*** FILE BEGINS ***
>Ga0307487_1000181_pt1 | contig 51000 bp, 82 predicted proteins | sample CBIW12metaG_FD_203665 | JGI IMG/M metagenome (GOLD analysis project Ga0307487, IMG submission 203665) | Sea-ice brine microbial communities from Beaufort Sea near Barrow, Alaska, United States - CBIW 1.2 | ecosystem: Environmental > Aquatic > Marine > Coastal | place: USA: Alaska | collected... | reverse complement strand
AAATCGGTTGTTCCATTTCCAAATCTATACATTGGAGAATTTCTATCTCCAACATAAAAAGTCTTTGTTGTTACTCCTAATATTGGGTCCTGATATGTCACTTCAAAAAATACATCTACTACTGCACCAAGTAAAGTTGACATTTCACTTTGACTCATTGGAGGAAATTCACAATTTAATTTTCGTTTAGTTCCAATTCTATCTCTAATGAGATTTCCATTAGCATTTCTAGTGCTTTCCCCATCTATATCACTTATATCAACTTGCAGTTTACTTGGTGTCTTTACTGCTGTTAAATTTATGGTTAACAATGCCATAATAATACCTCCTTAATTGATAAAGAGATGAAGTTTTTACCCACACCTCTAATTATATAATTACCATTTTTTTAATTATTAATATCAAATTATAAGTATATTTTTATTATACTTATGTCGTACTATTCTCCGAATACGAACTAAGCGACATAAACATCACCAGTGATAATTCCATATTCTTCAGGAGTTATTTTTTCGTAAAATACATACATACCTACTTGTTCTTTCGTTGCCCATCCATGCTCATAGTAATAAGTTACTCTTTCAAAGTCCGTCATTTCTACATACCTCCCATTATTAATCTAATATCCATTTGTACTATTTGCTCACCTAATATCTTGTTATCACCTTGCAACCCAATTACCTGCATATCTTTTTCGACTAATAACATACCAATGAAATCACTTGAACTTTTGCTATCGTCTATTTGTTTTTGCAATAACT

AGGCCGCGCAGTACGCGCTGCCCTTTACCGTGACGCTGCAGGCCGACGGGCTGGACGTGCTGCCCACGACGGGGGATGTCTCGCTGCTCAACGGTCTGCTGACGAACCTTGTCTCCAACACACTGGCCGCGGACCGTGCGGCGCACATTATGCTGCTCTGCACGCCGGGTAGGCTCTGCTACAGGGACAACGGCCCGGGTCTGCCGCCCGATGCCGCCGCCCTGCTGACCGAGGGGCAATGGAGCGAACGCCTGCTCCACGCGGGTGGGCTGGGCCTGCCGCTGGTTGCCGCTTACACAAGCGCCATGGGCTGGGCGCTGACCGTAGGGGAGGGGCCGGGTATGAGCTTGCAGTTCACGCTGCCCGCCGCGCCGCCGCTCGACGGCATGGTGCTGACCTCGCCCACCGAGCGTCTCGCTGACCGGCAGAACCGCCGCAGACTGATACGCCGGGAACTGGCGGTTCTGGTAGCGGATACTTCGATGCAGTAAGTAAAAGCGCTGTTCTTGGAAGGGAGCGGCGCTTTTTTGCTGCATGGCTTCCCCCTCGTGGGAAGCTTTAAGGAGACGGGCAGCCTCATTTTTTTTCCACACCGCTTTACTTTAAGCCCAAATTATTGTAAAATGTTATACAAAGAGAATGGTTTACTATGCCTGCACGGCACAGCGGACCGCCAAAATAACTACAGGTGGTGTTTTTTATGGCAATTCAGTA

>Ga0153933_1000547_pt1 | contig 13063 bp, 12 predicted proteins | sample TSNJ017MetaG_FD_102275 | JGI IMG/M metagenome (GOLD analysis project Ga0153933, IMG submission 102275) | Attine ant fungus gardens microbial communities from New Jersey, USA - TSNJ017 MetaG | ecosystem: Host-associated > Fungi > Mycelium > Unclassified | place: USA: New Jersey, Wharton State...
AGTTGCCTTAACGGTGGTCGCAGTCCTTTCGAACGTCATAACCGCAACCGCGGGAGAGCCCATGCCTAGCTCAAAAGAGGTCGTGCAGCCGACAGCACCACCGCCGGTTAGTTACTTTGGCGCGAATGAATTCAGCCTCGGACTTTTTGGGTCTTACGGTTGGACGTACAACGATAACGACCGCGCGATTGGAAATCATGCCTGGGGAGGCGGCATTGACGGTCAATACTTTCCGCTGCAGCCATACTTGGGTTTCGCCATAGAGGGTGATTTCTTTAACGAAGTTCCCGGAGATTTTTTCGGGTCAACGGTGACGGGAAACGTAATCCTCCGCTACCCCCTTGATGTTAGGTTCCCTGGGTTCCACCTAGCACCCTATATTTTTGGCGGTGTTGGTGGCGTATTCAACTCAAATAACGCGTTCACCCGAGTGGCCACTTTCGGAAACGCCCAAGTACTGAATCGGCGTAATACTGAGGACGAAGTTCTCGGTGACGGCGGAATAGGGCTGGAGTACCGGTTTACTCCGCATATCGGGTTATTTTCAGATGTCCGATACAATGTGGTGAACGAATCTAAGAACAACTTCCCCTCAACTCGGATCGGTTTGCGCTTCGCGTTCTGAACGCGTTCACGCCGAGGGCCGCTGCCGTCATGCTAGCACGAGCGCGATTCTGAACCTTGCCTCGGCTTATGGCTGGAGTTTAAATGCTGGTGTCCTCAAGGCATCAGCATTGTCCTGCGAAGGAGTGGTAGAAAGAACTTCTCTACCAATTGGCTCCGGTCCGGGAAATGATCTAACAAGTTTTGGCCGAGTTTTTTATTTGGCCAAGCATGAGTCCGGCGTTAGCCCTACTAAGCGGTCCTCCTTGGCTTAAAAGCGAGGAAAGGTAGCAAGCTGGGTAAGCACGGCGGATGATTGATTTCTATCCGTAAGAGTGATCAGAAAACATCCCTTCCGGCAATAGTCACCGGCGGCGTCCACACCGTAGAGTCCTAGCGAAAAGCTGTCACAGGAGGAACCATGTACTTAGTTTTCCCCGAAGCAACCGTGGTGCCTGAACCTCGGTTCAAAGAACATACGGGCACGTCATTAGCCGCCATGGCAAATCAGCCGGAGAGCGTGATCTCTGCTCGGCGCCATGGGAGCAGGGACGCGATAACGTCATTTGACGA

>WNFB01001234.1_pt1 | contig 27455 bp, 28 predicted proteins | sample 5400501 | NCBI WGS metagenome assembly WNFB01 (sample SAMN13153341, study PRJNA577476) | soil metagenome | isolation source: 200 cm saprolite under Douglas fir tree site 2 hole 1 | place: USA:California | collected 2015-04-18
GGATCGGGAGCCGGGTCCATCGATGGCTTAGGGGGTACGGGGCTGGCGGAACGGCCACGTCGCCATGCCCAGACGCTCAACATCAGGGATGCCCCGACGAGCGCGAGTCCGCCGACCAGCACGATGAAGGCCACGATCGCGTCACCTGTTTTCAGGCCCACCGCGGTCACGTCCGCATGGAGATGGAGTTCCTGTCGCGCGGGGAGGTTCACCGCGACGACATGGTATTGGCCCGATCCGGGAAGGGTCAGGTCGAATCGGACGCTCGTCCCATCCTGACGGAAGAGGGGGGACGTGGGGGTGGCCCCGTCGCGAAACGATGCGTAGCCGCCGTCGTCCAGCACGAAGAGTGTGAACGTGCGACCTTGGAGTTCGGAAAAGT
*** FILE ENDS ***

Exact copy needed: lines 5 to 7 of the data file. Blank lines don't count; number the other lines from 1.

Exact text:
AGTTGCCTTAACGGTGGTCGCAGTCCTTTCGAACGTCATAACCGCAACCGCGGGAGAGCCCATGCCTAGCTCAAAAGAGGTCGTGCAGCCGACAGCACCACCGCCGGTTAGTTACTTTGGCGCGAATGAATTCAGCCTCGGACTTTTTGGGTCTTACGGTTGGACGTACAACGATAACGACCGCGCGATTGGAAATCATGCCTGGGGAGGCGGCATTGACGGTCAATACTTTCCGCTGCAGCCATACTTGGGTTTCGCCATAGAGGGTGATTTCTTTAACGAAGTTCCCGGAGATTTTTTCGGGTCAACGGTGACGGGAAACGTAATCCTCCGCTACCCCCTTGATGTTAGGTTCCCTGGGTTCCACCTAGCACCCTATATTTTTGGCGGTGTTGGTGGCGTATTCAACTCAAATAACGCGTTCACCCGAGTGGCCACTTTCGGAAACGCCCAAGTACTGAATCGGCGTAATACTGAGGACGAAGTTCTCGGTGACGGCGGAATAGGGCTGGAGTACCGGTTTACTCCGCATATCGGGTTATTTTCAGATGTCCGATACAATGTGGTGAACGAATCTAAGAACAACTTCCCCTCAACTCGGATCGGTTTGCGCTTCGCGTTCTGAACGCGTTCACGCCGAGGGCCGCTGCCGTCATGCTAGCACGAGCGCGATTCTGAACCTTGCCTCGGCTTATGGCTGGAGTTTAAATGCTGGTGTCCTCAAGGCATCAGCATTGTCCTGCGAAGGAGTGGTAGAAAGAACTTCTCTACCAATTGGCTCCGGTCCGGGAAATGATCTAACAAGTTTTGGCCGAGTTTTTTATTTGGCCAAGCATGAGTCCGGCGTTAGCCCTACTAAGCGGTCCTCCTTGGCTTAAAAGCGAGGAAAGGTAGCAAGCTGGGTAAGCACGGCGGATGATTGATTTCTATCCGTAAGAGTGATCAGAAAACATCCCTTCCGGCAATAGTCACCGGCGGCGTCCACACCGTAGAGTCCTAGCGAAAAGCTGTCACAGGAGGAACCATGTACTTAGTTTTCCCCGAAGCAACCGTGGTGCCTGAACCTCGGTTCAAAGAACATACGGGCACGTCATTAGCCGCCATGGCAAATCAGCCGGAGAGCGTGATCTCTGCTCGGCGCCATGGGAGCAGGGACGCGATAACGTCATTTGACGA

>WNFB01001234.1_pt1 | contig 27455 bp, 28 predicted proteins | sample 5400501 | NCBI WGS metagenome assembly WNFB01 (sample SAMN13153341, study PRJNA577476) | soil metagenome | isolation source: 200 cm saprolite under Douglas fir tree site 2 hole 1 | place: USA:California | collected 2015-04-18
GGATCGGGAGCCGGGTCCATCGATGGCTTAGGGGGTACGGGGCTGGCGGAACGGCCACGTCGCCATGCCCAGACGCTCAACATCAGGGATGCCCCGACGAGCGCGAGTCCGCCGACCAGCACGATGAAGGCCACGATCGCGTCACCTGTTTTCAGGCCCACCGCGGTCACGTCCGCATGGAGATGGAGTTCCTGTCGCGCGGGGAGGTTCACCGCGACGACATGGTATTGGCCCGATCCGGGAAGGGTCAGGTCGAATCGGACGCTCGTCCCATCCTGACGGAAGAGGGGGGACGTGGGGGTGGCCCCGTCGCGAAACGATGCGTAGCCGCCGTCGTCCAGCACGAAGAGTGTGAACGTGCGACCTTGGAGTTCGGAAAAGT